Tonawanda News — BUFFALO — Former state Department of Environmental Conservation official Gary Foersch testified Wednesday morning that during 15 different inspections he completed in Tonawanda Coke’s byproduct unit, he never noticed the existence of pressure relief valve that has become central to the federal case against the plant.
When showed a picture of the so-called “bleeder,” Foersch, the defense’s first witness, admitted that the valve “appears to be an emissions source.”
”And isn’t it your job to look for emissions sources?” Rodney Personius, who is representing defendant Mark Kamholz, the plant’s environmental manager, asked Foersch.
“Yes,” Foersch responded.
In the criminal indictment against the plant, the pressure relief valve is described as an “unpermitted emissions source,” as it wasn’t listed in the company’s Clean Air Act Title V permit. The prosecution contends that the company never reported the valve’s emissions to the DEC or Environmental Protection Agency, as required by the Clean Air Act’s self-reporting statute. Government witnesses testified earlier in the federal trial that the plant wantonly emitted coke oven gas and thereby a known carcinogen, benzene, into the air through the valve.
Personius also questioned Foersch on the plant’s alleged failure to install required environmental barriers, or baffles, in the quench towers, which are used for cooling down coke after it is burnt in the coal ovens.
Foersch said he personally witnessed a Clean Air Act violation in one of the quench towers during an inspection, but said he couldn’t remember if the baffles were only partially installed or if there were none at all.
Foersch reminded Kamholz of the regulation during that inspection, he said. But Foersch also testified that he never checked again to confirm that the plant installed the baffles, after noting that the technology is only “rudimentary” and offers “very little reduction” in emissions.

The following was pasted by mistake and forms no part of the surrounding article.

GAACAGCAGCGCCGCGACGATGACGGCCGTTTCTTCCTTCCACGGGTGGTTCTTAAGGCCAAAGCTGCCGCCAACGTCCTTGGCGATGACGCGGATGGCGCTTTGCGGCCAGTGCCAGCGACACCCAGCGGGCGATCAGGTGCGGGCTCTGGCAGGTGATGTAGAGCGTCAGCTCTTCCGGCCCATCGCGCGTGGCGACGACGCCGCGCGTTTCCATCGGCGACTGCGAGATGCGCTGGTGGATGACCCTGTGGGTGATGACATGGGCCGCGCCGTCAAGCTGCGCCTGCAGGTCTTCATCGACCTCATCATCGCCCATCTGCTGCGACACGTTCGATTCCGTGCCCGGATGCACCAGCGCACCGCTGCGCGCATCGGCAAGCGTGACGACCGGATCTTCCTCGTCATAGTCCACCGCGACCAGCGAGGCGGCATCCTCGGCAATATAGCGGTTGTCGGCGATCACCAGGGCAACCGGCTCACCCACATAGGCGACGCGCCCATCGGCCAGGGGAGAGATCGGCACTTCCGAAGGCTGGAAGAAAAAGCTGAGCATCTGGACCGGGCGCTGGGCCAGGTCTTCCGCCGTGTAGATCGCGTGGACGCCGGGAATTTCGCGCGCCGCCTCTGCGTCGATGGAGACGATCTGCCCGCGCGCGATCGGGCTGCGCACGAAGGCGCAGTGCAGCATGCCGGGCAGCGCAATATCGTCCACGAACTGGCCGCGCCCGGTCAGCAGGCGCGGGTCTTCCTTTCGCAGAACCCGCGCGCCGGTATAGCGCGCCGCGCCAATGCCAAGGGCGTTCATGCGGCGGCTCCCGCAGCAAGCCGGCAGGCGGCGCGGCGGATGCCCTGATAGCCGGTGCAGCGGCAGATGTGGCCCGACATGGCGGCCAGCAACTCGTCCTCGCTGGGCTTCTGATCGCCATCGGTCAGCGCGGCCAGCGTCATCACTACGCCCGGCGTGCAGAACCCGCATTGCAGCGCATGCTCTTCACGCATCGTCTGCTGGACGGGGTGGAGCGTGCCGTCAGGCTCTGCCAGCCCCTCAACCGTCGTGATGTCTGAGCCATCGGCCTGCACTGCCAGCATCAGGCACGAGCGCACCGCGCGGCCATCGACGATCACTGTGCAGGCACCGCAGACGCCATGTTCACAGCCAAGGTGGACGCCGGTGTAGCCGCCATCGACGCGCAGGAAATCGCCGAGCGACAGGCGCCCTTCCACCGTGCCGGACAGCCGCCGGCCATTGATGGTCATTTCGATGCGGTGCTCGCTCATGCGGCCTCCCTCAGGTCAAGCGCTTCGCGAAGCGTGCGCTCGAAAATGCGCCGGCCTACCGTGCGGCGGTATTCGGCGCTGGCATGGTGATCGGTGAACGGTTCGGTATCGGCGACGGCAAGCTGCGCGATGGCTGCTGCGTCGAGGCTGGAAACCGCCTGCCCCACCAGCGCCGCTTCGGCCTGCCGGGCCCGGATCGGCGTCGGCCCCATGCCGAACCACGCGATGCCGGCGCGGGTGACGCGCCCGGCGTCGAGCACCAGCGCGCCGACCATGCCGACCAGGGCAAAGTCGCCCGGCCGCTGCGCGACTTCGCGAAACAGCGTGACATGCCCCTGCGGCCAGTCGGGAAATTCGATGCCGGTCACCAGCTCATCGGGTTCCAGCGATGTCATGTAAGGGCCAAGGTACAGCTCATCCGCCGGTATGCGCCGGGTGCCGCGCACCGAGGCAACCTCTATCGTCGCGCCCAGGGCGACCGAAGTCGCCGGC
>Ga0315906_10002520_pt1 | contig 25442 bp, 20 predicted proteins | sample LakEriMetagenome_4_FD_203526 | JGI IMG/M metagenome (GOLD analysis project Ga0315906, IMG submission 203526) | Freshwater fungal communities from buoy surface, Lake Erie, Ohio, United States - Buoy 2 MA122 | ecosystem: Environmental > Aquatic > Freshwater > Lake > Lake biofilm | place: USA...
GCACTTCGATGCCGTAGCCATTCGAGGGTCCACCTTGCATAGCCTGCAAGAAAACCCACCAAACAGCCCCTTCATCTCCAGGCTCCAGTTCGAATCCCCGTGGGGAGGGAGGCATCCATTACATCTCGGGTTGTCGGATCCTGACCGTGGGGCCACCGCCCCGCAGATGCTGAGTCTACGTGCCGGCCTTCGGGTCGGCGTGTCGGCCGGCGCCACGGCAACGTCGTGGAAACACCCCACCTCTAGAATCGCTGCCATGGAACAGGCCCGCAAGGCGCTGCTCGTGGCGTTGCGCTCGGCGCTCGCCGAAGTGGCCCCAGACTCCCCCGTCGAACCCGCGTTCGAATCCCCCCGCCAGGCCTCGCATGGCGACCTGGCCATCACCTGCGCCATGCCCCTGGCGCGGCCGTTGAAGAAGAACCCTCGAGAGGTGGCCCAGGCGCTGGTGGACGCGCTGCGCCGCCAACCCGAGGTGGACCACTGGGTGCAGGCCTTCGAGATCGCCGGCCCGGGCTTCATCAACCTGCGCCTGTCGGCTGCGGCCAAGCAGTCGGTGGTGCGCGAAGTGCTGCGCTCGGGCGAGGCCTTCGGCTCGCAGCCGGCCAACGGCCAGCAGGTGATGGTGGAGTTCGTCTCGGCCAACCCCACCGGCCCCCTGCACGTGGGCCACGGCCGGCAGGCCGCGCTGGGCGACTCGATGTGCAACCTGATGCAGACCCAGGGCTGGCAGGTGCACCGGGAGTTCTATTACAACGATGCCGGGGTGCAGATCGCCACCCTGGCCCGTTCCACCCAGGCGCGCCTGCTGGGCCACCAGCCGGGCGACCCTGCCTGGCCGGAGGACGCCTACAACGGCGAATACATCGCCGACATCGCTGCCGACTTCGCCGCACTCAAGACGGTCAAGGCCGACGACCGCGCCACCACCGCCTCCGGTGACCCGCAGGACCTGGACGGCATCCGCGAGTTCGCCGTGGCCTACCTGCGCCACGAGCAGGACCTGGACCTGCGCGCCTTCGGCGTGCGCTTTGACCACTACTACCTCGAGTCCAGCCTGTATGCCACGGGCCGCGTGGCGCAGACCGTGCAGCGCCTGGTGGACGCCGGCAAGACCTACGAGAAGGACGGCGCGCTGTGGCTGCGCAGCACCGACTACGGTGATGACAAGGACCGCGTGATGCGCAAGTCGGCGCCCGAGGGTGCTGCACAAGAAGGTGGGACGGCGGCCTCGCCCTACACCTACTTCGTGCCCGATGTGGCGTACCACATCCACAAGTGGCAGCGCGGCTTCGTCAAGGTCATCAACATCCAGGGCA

The questioning of Foersch is in line with the defense team’s overall strategy. The attorneys are claiming that DEC and EPA officials implicitly and explicitly approved the plant’s conditions, which are “out in the open” and easy to see.
The testimony came after Judge William Skretny ruled on the acquittal motions submitted by the defense team Monday — a standard request by defense lawyers at trial, asking the judge to toss out indictments because prosecutors failed to meet their burden of proof before a jury has a chance to decide guilt or innocence. Skretny denied the motions and all of the 19 counts still stand.
Last week, the latest civil case among dozens already filed against the plant, became one step closer to starting when the Appellate Division of Supreme Court of New York in Rochester filed a decision allowing the owner and CEO of the company, J.D. Crane, to be named personally in the complaint.
”Plaintiffs commenced this action seeking ... damages for personal injuries and property damage that resulted from exposure to various toxic emissions allegedly released by defendant Tonawanda Coke Corporation,” the court wrote.
Roughly 200 named plaintiffs in the case, Jennifer Abbott et. al vs. Tonawanda Coke, alleged that J.D. Crane is personally liable because he “participated in and approved of decisions that resulted in the toxic emissions from the Tonawanda Coke plant.”
Following the filing of the case, Hodgson Ross defense lawyers made a motion to dismiss the complaint against Crane. Erie County Court previously dismissed the motion, and the appellate division then affirmed the decision March 15.
”Although a ‘corporate officer is not held liable for the negligence of the corporation merely because of his official relationship,” the individual can be held liable if it is established ‘that the officer was a participant in the wrongful conduct,” the court wrote.Contact reporter Jessica Bagley at 693-1000, ext. 4150